“Everyone is scared,” says Oyewale Tomori, a retired professor of virology who chairs the Lassa Fever Eradication Committee of Nigeria.

Lassa fever, named for the Nigerian town where it was discovered in 1969, generally breaks out during the dry season, between October and early March. It’s not clear why this year’s outbreak is bigger than usual.

So along with treating the mounting numbers of patients, Nigeria is trying to prevent the disease’s spread. The NCDC is following up with 1,747 people who encountered patients ill with Lassa fever to try to diagnose cases early and prevent more infections.

The World Health Organization has also stepped in. “The high number of Lassa fever cases is concerning. We are observing an unusually high number of cases for this time of year,” Dr. Wondimagegnehu Alemu, WHO representative to Nigeria, said in a statement. WHO has sent 20 people to Nigeria to support NCDC and shipped 40 boxes of face masks and goggles to hospitals to protect anyone in close contact with patients, says Tarik Jasarevic, a WHO spokesperson.

True to its name, Lassa fever starts out with a fever, along with a general feeling of weakness. Symptoms come on gradually and can include headache, sore throat, muscle and chest pain, vomiting, diarrhea, coughing and stomach pain.

The most severe cases can cause facial swelling, fluid in the lungs and bleeding from the mouth, nose, vagina or gastrointestinal tract.

Of patients who are hospitalized, 10 to 15 percent die from the virus. But many people contract the Lassa virus and develop antibodies against it without becoming ill.

The seasonal outbreaks reflect the source of the disease: It’s a virus that jumps from the rat Mastomys natalensis to humans. West Africa’s dry winters push rodents closer to people to scavenge for food. Virus-carrying rats may defecate or urinate in grains and other food; people can pick up the virus from contact with contaminated products. The virus can also spread between people via bodily fluids.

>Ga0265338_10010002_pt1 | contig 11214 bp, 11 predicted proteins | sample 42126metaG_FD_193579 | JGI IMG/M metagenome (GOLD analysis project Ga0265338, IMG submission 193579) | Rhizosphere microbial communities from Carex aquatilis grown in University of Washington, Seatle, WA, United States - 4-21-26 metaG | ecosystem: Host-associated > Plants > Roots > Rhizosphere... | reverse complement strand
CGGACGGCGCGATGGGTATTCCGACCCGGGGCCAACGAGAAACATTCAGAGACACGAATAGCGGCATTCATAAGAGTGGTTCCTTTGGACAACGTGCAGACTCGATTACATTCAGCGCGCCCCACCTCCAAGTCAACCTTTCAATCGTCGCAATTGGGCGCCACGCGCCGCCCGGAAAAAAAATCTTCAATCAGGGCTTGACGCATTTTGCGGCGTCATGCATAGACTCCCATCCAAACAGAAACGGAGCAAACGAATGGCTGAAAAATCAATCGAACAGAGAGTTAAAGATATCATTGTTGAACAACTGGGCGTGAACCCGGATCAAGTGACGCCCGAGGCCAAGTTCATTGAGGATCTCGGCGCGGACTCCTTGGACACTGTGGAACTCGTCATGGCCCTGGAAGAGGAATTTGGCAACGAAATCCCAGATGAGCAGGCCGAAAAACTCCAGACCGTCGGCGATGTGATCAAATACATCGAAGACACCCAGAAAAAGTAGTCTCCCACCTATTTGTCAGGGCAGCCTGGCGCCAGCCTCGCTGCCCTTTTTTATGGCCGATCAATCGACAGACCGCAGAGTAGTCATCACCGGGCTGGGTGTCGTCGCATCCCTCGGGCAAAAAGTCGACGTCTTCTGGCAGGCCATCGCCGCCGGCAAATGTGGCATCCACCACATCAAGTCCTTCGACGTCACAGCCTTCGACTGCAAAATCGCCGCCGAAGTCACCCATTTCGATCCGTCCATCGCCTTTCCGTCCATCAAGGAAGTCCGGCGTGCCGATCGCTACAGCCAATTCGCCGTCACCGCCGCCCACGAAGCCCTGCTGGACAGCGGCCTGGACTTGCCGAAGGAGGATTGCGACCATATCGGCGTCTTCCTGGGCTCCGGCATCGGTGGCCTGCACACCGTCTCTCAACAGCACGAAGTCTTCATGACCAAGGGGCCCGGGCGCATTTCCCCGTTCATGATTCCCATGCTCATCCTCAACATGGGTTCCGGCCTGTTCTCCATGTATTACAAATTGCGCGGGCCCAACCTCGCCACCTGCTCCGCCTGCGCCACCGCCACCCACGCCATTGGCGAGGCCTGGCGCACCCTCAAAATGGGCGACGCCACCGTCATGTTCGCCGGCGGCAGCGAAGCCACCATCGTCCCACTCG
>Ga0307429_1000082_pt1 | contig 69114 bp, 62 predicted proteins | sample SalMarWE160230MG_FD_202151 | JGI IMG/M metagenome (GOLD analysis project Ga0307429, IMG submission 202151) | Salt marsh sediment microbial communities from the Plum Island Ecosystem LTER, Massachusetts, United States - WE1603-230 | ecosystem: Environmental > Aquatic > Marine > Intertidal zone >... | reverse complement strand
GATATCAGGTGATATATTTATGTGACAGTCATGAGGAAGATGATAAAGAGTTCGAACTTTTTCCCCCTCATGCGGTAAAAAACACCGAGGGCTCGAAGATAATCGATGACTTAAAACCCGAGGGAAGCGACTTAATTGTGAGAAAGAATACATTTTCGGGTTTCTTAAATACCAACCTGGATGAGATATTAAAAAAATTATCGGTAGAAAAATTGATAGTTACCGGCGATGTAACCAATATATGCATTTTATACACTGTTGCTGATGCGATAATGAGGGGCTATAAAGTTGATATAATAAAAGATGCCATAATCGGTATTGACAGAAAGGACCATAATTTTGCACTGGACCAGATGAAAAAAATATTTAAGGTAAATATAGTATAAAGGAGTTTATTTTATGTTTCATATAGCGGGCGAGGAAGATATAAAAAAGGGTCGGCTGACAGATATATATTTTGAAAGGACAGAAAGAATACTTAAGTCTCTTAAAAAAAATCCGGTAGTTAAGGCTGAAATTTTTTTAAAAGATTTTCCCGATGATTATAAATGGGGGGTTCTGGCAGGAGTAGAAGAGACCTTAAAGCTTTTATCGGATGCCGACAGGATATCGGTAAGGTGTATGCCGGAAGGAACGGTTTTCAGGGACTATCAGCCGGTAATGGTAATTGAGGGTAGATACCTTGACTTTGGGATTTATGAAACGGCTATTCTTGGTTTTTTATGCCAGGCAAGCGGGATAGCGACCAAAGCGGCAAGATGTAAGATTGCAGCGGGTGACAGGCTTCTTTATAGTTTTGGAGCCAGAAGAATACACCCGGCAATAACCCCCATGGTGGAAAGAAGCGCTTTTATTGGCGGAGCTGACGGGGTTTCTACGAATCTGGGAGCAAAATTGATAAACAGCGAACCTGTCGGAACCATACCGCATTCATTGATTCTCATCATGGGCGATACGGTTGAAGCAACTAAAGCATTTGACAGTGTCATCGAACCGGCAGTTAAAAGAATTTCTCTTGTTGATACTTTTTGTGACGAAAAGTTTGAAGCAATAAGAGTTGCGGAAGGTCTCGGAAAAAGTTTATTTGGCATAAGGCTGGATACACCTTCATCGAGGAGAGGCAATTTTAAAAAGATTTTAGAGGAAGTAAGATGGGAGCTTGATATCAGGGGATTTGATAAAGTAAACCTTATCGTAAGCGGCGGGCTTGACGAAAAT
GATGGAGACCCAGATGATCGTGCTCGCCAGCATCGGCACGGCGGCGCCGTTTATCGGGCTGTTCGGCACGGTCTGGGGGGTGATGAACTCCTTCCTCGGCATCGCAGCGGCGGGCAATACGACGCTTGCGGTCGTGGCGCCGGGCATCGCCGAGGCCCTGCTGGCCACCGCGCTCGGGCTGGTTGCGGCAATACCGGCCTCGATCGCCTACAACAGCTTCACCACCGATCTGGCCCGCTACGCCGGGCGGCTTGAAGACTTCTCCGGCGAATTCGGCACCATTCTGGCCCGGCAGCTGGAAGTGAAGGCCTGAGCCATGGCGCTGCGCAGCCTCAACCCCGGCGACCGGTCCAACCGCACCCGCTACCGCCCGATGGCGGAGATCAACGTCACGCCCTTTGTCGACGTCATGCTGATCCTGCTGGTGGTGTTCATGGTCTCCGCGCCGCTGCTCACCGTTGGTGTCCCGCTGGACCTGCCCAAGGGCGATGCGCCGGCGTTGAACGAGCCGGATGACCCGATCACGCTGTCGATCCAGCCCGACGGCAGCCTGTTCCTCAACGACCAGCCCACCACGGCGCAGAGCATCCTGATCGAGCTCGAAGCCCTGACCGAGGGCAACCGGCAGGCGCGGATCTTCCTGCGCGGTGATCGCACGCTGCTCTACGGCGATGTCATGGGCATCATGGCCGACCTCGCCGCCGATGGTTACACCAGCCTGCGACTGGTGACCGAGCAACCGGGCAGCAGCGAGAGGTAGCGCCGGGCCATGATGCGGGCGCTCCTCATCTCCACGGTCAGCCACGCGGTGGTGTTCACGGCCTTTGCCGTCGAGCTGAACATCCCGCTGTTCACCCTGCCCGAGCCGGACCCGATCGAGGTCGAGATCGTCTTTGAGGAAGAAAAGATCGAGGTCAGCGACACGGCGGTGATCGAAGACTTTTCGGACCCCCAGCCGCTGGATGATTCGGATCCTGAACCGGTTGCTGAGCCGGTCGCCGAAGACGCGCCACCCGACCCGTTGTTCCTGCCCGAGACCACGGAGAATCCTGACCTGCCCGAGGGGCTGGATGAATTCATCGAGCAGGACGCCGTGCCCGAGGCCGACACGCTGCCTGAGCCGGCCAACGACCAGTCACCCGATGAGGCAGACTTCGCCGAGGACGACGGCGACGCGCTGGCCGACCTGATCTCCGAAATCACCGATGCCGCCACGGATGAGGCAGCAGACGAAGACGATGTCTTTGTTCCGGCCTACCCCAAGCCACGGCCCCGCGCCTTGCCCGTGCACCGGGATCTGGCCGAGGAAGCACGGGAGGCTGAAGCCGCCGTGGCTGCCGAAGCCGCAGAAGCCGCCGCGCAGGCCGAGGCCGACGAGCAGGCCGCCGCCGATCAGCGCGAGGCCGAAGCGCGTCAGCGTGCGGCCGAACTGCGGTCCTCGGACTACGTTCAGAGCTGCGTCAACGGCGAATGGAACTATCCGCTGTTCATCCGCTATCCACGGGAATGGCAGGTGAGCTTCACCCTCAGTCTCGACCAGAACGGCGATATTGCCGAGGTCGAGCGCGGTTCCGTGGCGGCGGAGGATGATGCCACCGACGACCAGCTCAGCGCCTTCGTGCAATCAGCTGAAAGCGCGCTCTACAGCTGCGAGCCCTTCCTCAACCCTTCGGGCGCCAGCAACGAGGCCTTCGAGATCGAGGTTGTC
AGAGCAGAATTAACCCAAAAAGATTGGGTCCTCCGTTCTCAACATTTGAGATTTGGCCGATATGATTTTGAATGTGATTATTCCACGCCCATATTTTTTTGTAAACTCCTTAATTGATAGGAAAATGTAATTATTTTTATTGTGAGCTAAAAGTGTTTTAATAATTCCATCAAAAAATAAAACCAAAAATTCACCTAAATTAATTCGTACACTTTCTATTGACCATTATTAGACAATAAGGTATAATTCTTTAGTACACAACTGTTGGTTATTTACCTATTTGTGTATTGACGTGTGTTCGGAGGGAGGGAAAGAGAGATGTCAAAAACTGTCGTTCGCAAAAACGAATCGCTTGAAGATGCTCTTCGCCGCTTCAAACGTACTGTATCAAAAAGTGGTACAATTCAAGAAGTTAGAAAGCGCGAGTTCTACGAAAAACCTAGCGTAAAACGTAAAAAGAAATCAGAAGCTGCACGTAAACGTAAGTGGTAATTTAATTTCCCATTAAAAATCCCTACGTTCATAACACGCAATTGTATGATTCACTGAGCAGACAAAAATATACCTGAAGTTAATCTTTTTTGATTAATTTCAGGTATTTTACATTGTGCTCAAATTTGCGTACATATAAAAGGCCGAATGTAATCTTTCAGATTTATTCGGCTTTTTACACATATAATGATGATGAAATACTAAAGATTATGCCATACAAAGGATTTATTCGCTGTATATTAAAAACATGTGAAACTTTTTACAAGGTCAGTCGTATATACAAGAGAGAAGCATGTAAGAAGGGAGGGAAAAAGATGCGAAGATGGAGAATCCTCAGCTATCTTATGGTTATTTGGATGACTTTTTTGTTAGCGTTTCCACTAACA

And there are a lot of rats – which means there’s a lot of potential for outbreaks, says Lina Moses, a global health researcher at Tulane University. “If you compare this to the Ebola epidemic from 2014-2016, that likely came from one animal to spill over into the human population,” Moses says. “So in terms of control [Lassa fever] is much more challenging.”

Nigeria isn’t the only country that’s worried. The rats that spread Lassa fever are native to many regions of West Africa. Nigeria’s news has pushed Ghana’s Health Services to caution health-care providers about Lassa fever, but no cases have appeared there. On February 8, Guinea reported the first death from Lassa fever since 1996. The Guinean victim, who didn’t appear to infect anyone else, died after traveling into Liberia – a reminder of how easily diseases can cross borders.

A general uptick in Lassa fever cases isn’t totally surprising, Moses says. The Ebola epidemic led to improved labs and diagnostic testing across West Africa. Doctors use the same blood tests to identify Ebola as they do for Lassa fever.

But better diagnostics don’t entirely explain the 2018 caseload. With about a month left in the dry season, reported cases have increased each week so far.

The faster diagnoses do, however, give health workers a chance to start the treatment that generally works against Lassa fever — IV infusions of the antiviral drug Ribavirin. That works best when administered within the first six days of the fever’s onset.

The IV treatment requires patients to stay in a hospital for around a week, which puts health-care workers at risk of infection. In the current outbreak, 18 health-care workers have been diagnosed with Lassa fever, and four have died.

To protect Nigerians, health officials are urging people to keep food in sealed containers so rats can’t get to it and to keep garbage as far from homes as possible to keep rats away.

Moses is concerned that the rise in cases could be part of a trend. In a paper she published in 2016, she looked at the way the rat that carries Lassa fever interacts with humans. Examining data on climate change, population growth and land use, she suggests that the annual number of Lassa fever cases could potentially double by 2070.

In order to handle future outbreaks, it’s important to investigate the causes of this current outbreak, she says. But there’s a concern among public health officials that momentum will fade once the rainy season begins.

“When the rains come, the numbers go way down and people forget about it again,” says the virology professor Oyewale Tomori.